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Give your calendar a recognizable name and select ‘A private server’ from the drop-down menu. You want to use your server’s FTP address as the base URL, suffixed with www/ to put the calendar in the website root directory. For the sake of keeping organized, you might want to put your calendar in another folder (e.g. ical) instead of the root. This optional folder needs to exist before we can publish our calendar, so you’ll have to create it using your web server’s file manager. Your FTP credentials will need to be entered below.

icalserver3   Publish iCal Calendars Without MobileMe Or An OS X Server [Mac]Check the first box to automatically publish any changes made to the calendar and create an active feed. The other checkboxes are optional depending on your personal preferences.

Sign in to Google Calendar. If you don’t have a Google account yet, sign up for one now. At the bottom of the left sidebar, under Other calendars, select Add -> Add by URL.

This is where you enter the URL to your iCal publication; Google Calendars doesn’t really care if the server supports CalDAV and will pull in the calendar anyway. Note that – compared to your base publication URL – the actual URL is prefixed with http instead of ftp, and misses the www/ insertion. Remember how we called our calendar? That’s our filename.ics .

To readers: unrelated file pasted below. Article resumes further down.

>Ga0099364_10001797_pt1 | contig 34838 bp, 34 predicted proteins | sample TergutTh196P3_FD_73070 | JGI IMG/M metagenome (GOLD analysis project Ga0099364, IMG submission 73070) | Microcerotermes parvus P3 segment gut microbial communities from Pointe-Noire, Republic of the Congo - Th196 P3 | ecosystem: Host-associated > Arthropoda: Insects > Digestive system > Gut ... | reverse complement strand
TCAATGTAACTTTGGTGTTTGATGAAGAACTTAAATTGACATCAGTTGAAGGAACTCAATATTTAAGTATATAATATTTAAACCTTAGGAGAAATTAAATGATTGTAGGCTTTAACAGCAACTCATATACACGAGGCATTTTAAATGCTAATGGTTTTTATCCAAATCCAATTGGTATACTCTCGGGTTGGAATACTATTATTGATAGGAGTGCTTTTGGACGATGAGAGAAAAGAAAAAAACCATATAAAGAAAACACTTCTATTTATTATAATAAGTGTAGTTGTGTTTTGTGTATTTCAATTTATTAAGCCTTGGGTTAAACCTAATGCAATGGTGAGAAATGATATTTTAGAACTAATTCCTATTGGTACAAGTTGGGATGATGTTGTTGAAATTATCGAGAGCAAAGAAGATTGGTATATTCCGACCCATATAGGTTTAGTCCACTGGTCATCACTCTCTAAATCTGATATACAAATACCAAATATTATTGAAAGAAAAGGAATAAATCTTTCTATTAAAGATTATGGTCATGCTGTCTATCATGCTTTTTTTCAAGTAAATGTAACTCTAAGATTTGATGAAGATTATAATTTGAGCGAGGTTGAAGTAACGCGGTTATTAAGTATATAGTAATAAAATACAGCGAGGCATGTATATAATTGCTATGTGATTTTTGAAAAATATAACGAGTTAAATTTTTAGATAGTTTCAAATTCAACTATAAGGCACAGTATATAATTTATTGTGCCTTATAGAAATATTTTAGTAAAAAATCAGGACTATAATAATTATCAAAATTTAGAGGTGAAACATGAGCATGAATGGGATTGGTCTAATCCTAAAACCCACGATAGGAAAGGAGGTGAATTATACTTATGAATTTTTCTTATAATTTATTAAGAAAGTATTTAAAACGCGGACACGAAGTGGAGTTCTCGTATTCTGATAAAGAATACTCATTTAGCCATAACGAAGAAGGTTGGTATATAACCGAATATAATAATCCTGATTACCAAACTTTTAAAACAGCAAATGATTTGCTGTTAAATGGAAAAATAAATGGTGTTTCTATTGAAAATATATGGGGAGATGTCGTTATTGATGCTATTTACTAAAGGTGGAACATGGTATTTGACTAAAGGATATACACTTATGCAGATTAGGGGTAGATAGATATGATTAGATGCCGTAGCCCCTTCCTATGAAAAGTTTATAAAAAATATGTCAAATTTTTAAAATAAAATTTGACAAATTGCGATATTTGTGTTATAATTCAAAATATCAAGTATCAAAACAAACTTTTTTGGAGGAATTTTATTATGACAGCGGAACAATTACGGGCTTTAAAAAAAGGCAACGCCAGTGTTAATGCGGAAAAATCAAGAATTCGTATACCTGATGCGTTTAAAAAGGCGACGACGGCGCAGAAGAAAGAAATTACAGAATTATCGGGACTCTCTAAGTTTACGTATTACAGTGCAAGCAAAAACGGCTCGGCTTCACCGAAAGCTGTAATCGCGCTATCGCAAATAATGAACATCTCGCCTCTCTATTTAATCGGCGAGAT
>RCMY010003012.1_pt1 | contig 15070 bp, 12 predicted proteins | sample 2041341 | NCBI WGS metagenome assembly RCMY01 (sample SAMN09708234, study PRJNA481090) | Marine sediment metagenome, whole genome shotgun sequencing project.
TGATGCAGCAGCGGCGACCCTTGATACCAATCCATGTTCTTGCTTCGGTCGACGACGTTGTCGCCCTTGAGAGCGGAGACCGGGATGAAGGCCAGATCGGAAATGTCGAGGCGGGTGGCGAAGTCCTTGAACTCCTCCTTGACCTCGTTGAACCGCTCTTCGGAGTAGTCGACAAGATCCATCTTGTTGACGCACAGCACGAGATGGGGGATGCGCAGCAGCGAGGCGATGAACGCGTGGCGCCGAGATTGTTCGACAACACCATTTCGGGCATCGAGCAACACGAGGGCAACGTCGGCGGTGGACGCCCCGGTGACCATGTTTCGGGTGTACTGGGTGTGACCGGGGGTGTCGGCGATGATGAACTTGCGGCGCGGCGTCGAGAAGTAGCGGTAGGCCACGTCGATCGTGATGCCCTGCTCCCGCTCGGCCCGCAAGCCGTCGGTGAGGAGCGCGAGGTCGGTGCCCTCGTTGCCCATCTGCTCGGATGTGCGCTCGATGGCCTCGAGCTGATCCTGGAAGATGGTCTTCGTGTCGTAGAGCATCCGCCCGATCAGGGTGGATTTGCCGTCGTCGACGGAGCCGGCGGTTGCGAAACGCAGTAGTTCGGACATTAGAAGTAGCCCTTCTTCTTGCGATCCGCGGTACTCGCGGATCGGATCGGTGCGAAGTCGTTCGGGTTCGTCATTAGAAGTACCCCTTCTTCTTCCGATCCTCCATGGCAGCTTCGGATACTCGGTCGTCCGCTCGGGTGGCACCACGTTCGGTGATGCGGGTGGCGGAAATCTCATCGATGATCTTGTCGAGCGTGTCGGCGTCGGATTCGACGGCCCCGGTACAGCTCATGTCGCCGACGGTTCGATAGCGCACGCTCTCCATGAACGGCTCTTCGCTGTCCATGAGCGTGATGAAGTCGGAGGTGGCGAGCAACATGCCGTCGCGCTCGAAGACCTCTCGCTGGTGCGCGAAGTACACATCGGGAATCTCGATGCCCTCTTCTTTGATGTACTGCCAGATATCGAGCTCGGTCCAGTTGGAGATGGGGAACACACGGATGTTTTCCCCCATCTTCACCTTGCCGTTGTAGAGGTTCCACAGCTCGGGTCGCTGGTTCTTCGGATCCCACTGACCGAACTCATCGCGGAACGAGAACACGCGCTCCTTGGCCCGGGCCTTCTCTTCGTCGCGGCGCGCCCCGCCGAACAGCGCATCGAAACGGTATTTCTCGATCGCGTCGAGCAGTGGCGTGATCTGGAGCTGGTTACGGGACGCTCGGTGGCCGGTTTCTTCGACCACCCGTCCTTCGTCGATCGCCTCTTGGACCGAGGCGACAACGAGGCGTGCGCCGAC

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The calendar will now exist in Google Calendar. From here on, it’s as easy as synchronizing your Google Calendar account with iCal. Go to iCal -> Preferences -> Accounts -> “+” and enter your Google credentials. If you’ve got multiple calendars in Google Calendar, you’ll have to enable them under the Delegation tab.

What do you use your calendar subscriptions for? Tell us in the comments below!

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10 Comments -

0 votes

Zane

I can’t get the thing where you create multiple calendars and they’re supposed to show up on iCal to work…whenever I create a new calendar in google, it does not show up on my iCal account…is it possible they’ve disabled this feature?

0 votes

Simon Slangen

If you’ve added your Google Account to iCal, but only the main calendar is being displayed, go to iCal -> Prefences -> Accounts -> [Your Google Account] -> Delegation, and make sure the other calendars are ticked off as well.

0 votes

Kerry

Strange, but I can’t get either of these options to work. Given that the date is only a few weeks ago, I can’t believe all these parameters have changed already! What’s up?

0 votes

Simon Slangen

It’s seemingly no longer possible to add Box.net calendars directly into iCal. Rerouting through Google Calendar should still work though, where do you get stuck?

0 votes

Simon Slangen

It’s seemingly no longer possible to add Box.net calendars directly into iCal. Rerouting through Google Calendar should still work though, where do you get stuck?

0 votes

Tom Reitz

Box.net just worked for me to publish directly into iCal on my wife’s iMac running Snow Leopard… from my iMac with Leopard

0 votes

Tom Reitz

Box.net just worked for me to publish directly into iCal on my wife’s iMac running Snow Leopard… from my iMac with Leopard